The province of Panama might be the most populated region in the country, but that doesn’t detract from its intimacy. Visitors often find that there is a unique ability to make Panama as big or as small as one wants it to be, knowing that as they traverse through vast tracts of virgin jungle or soak in the beachside sun they are never more than an hour away from the comforts of the capital – Panama City.
Situated in the immediate center of the country, Panama City is in all possibility Central America’s most attractive capital city. Within its Casco Viejo (Old Town) there exists the predictable legacy of Spanish and American colonial charm, but it is the unexpected interruption of French and neo-classical architecture that justifies its UNESCO World Heritage Status. The many parallels drawn to the New Orleans French Quarter are leftover from the country’s attempt at building the Panama Canal in 1881 and have contributed a special quality that other Latin American colonial towns simply lack. But Panama City is so much more than its historic 16th-century Panama Viejo and 17th-century Casco Viejo neighborhood legacies. It is also an exciting and remarkably safe epicenter—a modern skyscraper city combining easy cosmopolitan living with culture-infused vivacity.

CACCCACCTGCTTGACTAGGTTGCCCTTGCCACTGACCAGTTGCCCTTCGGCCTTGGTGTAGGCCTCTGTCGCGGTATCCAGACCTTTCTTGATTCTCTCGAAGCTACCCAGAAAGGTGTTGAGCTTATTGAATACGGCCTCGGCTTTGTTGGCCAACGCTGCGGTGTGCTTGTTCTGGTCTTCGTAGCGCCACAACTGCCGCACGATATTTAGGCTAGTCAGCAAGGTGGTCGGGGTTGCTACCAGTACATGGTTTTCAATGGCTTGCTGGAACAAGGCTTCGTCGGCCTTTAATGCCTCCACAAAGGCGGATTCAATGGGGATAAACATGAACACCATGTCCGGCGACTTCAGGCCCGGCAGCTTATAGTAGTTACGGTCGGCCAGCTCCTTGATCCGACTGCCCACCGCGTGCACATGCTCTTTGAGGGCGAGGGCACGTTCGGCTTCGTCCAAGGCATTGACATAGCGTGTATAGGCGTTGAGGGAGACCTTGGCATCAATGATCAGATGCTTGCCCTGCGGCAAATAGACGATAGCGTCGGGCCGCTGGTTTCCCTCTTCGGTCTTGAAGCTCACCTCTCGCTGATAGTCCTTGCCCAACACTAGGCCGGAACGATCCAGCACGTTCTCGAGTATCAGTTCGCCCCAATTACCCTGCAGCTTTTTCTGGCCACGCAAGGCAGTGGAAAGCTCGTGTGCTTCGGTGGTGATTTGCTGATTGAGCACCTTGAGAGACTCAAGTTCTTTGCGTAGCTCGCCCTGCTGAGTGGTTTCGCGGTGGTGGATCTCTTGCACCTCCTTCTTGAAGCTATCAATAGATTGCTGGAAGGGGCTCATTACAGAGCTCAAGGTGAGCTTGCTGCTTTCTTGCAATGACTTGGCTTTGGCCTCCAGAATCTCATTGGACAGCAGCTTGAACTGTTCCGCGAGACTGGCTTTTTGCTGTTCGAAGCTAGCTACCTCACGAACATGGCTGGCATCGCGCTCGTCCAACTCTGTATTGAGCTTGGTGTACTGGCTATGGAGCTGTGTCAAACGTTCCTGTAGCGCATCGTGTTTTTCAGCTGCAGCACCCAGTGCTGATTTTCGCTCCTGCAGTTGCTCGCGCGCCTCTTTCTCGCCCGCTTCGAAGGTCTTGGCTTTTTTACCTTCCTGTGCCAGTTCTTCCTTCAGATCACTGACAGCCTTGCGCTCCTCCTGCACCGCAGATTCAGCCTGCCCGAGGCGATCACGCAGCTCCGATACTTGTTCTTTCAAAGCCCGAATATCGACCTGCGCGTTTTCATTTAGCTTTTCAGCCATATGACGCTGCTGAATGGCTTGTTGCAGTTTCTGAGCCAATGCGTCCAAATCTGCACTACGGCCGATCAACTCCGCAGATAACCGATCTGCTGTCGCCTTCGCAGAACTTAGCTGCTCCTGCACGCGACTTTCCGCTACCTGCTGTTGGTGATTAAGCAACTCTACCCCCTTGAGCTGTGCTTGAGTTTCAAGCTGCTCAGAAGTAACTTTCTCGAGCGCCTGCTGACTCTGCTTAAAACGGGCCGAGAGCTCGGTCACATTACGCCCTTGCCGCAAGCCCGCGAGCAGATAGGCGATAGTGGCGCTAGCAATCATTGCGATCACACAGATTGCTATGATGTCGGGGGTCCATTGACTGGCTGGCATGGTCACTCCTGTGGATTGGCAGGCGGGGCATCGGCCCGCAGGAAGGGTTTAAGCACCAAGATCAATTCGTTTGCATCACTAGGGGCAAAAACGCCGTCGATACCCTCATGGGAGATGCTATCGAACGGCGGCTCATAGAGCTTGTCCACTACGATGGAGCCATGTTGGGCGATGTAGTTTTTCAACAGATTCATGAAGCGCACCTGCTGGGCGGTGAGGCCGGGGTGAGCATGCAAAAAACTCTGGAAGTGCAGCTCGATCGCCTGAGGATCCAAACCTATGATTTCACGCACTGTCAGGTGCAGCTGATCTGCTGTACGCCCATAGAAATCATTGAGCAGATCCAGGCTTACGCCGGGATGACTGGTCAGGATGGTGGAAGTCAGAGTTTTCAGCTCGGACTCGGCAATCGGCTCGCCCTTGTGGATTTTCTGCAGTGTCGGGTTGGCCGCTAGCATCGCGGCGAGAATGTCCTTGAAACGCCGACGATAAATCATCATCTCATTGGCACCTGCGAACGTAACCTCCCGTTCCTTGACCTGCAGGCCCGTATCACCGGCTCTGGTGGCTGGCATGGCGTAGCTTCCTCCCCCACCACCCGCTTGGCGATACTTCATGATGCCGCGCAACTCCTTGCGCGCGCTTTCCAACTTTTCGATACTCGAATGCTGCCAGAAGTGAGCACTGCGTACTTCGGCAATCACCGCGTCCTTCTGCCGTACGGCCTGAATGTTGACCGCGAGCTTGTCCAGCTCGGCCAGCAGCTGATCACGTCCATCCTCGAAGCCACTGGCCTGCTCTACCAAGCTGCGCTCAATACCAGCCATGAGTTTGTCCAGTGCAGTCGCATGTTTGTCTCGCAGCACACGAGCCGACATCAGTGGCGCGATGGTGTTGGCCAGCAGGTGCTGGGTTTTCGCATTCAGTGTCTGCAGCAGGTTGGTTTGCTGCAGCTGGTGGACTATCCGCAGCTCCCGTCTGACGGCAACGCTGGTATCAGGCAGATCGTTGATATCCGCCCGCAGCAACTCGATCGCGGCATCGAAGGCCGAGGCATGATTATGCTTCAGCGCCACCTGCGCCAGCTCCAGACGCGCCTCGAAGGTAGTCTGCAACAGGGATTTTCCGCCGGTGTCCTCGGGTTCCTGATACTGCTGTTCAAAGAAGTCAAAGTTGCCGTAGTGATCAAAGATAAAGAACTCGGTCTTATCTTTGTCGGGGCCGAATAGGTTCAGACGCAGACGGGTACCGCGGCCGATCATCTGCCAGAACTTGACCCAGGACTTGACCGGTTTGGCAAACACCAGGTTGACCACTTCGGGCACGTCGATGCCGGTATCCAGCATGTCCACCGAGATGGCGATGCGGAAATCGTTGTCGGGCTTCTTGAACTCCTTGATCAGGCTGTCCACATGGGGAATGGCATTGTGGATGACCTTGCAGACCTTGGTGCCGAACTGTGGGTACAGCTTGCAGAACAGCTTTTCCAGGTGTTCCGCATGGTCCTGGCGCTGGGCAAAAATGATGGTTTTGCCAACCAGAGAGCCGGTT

Of course, the true tour de force of Panama City is the Panama Canal, a stunning testament to mankind’s ingenuity and international camaraderie. Designated a UNESCO World Heritage Site in 1997, the Panama Canal represents approximately five-percent of the world’s trade activities and grants passage to some 13 or 14 thousand vessels each year. One could spend hours at its locks simply watching cruise ships and freighters making the narrow 50-mile journey from Pacific to Caribbean, flanked on both sides by some of the most studied virgin tropical rainforests on the planet. The pre-expansion Canal boasts three sets of double locks, with the Miraflores and Pedro Miguel Locks on the Pacific side and the Gatún Locks on the Atlantic side. Traveling from one end to the other, one can witness the remarkable influence the Panama Canal has had over the past century, from the once-prominent-now-abandoned port village of Chagres and its UNESCO protected Fort San Lorenzo, to the new widening and construction efforts currently underway on two new locks, a $5.25 billion project with an expected 2016 completion deadline. There has truly never been a better time to visit the Panama Canal than now.